Archive for July, 2009

CD of high-symmetry molecules

I have written a number of blog posts that deal with the computation of optical activity. Trindle and Altun have now reported TD-DFT computations of circular dichroism of high-symmetry molecules.1 The employ either B3LYP (with a variety of basis sets, the largest being 6-311++G(2d,2p)) and SOAP/ATZP. For a number of the high symmetry molecules (two examples are shown in Figure 1), the two methods differ a bit in their predictions of the first excited state, with SOAP typically predicting a red shift relative to the B3LYP. However, both methods general give the same sign of the CD signals and their line shapes are similar.



Figure 1. B3LYP/6-31G(d) optimized structures of 1 and 2 (again due to incomplete supporting materials, I reoptimized these structures)


(1) Trindle, C.; Altun, Z., "Circular dichroism of some high-symmetry chiral molecules: B3LYP and SAOP calculations " Theor. Chem. Acc. 2009, 122, 145-155, DOI: 10.1007/s00214-008-0494-8.


1: InChI=1/C18H14O2/c19-15-7-11-3-1-4-12-8-16(20)10-14-6-2-5-13(9-15)18(14)17(11)12/h1-6H,7-10H2

2: InChI=1/C20H24/c1-13-9-18-7-8-20-12-15(3)19(11-16(20)4)6-5-17(13)10-14(18)2/h9-12H,5-8H2,1-4H3

DFT &Optical Rotation Steven Bachrach 27 Jul 2009 No Comments

Si-PETN sensitivity explained

PETN C(CH2ONO2)3 is a relatively insensitive explosive. The silicon analogue Si(CH2ONO2)3 is extraordinarily sensitive, exploding at the touch of a spatula. (By the way, this makes it extremely ill-advised as an explosive – it’s way too dangerous!) Goddard employed MO6 computations to explore five different possible decomposition pathways, shown in Scheme 1.1 Reaction 1, the loss of NO2, is a standard decomposition pathway for many explosives, but the barrier for the C and Si analogues are similar and the reaction of the Si compound is not exothermic. The barrier for Reaction 2 is very large, and the barriers for the C and Si analogues for Reactions 3 and 4 are too similar to explain the differences in their sensitivities.

Scheme 1.

Reaction 5, however, does offer an explanation. The barrier for the Si analogue is 32 kcal mol-1, lower than for any other pathway, and almost 50 kcal mol-1 lower than the barrier for the rearrangement of the PETN itself. Furthermore, Reaction 5 is very exothermic for Si-PETN (-44.5 kcal mol-1), while the most favorable pathway for PETN decomposition, Reaction 1, is endothermic. Thus the small barrier and the large amount of energy released for Reaction 5 of Si-PETN suggests its extreme sensitivity.


(1) Liu, W.-G.; Zybin, S. V.; Dasgupta, S.; Klapötke, T. M.; Goddard III, W. A., "Explanation of the Colossal Detonation Sensitivity of Silicon Pentaerythritol Tetranitrate (Si-PETN) Explosive," J. Am. Chem. Soc. 2009, 131, 7490-7491, DOI: 10.1021/ja809725p.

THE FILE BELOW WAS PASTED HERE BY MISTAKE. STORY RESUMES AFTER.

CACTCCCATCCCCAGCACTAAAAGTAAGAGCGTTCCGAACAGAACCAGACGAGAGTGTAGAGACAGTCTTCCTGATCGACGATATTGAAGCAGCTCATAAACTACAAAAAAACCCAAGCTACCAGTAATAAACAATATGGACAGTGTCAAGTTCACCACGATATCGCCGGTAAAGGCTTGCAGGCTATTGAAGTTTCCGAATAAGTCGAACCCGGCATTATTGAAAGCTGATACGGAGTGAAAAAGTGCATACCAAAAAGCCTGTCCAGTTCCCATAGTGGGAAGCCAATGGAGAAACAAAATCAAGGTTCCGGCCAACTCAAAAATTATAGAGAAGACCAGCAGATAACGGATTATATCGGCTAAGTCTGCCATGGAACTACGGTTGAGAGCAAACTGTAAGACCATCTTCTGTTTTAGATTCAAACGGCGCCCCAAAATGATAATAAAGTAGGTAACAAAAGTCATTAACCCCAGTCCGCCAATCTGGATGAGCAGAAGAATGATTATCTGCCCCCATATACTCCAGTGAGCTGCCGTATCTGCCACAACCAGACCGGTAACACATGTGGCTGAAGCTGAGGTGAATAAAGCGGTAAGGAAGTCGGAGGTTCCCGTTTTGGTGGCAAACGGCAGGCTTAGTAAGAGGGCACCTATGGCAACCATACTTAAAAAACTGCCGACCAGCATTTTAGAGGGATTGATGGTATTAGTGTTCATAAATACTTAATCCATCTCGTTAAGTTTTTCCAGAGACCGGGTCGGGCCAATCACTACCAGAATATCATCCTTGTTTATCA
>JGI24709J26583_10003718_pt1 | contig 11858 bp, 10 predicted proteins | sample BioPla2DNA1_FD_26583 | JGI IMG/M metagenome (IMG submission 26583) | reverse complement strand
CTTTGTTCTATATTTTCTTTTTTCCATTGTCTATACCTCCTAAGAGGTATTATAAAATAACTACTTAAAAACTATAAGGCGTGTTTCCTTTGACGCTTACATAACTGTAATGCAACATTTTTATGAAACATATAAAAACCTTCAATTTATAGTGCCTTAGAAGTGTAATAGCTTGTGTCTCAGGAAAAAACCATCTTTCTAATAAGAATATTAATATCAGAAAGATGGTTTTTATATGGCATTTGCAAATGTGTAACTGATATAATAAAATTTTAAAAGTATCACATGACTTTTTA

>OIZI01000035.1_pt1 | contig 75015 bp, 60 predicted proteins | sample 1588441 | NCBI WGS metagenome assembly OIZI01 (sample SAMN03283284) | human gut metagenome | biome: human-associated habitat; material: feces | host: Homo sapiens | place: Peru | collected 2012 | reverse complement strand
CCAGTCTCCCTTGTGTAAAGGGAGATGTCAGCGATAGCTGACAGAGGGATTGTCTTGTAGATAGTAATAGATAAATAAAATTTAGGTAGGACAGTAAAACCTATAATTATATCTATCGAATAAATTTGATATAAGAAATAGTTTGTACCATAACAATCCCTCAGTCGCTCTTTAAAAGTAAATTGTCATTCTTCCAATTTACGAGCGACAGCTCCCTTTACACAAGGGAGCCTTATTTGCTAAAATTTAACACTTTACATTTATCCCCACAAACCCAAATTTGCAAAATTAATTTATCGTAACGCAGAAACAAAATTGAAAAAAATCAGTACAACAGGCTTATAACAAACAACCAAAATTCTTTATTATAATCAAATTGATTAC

PETN: InChI=1/C5H8N4O12/c10-6(11)18-1-5(2-19-7(12)13,3-20-8(14)15)4-21-9(16)17/h1-4H2

Si-PETN: InChI=1/C4H8N4O12Si/c9-5(10)17-1-21(2-18-6(11)12,3-19-7(13)14)4-20-8(15)16/h1-4H2

DFT Steven Bachrach 20 Jul 2009 1 Comment

Cysteine conformations revisited

Schaefer, Csaszar, and Allen have applied the focal point method towards predicting the energies and structures of cysteine.1 This very high level method refines the structures that can be used to compare against those observed by Alonso2 in his laser ablation molecular beam Fourier transform microwave spectroscopy experiment (see this post). They performed a broad conformation search, initially examining some 66,664 structures. These reduced to 71 unique conformations at MP2/cc-pvTZ. The lowest 11 energy structures were further optimized at MP2(FC)/aug-cc-pV(T+d)Z. The four lowest energy conformations are shown in Figure 1 along with their relative energies.





Figure 1. MP2(FC)/aug-cc-pV(T+d)Z optimized geometries and focal point relative energies (kJ mol-1) of the four lowest energy conformers of cysteine.1

The three lowest energy structures found here match up with the lowest two structures found by Alonso and the energy differences are also quite comparable: 4.79 kJ and 5.81 mol-1 with the focal point method 3.89 and 5.38 kJ mol-1 with MP4/6-311++G(d,p)// MP2/6-311++G(d,p). So the identification of the cysteine conformers made by Alonso remains on firm ground.


(1) Wilke, J. J.; Lind, M. C.; Schaefer, H. F.; Csaszar, A. G.; Allen, W. D., "Conformers of Gaseous Cysteine," J. Chem. Theory Comput. 2009, DOI: 10.1021/ct900005c.

(2) Sanz, M. E.; Blanco, S.; López, J. C.; Alonso, J. L., "Rotational Probes of Six Conformers of Neutral Cysteine," Angew. Chem. Int. Ed. 2008, 4, 6216-6220, DOI: 10.1002/anie.200801337



amino acids &focal point &Schaefer Steven Bachrach 13 Jul 2009 1 Comment

Hexaporphyrin that’s Möbius aromatic

The Kim and Osuka groups have reported another Möbius aromatic porphyrin, 1, a 28 π-electron system.1 This hexaporphyrin is produced without the need for low temperature, complexation with a metal or protonation (see this post for a discussion of their earlier work). The x-ray crystal structure shows the Möbius twist, and the 1H NMR shifts of the interior protons at 2.22 and 1.03 ppm. B3LYP/6-31G** computations indicate a NICS value at the center of the molecule of -11.8 ppm. These are consistent with aromatic behavior.



(1) Tokuji, S.; Shin, J.-Y.; Kim, K. S.; Lim, J. M.; Youfu, K.; Saito, S.; Kim, D.; Osuka, A., "Facile Formation of a Benzopyrane-Fused [28]Hexaphyrin That Exhibits Distinct Möbius Aromaticity," J. Am. Chem. Soc. 2009, 131, 7240-7241, DOI: 10.1021/ja902836x.



Aromaticity Steven Bachrach 07 Jul 2009 No Comments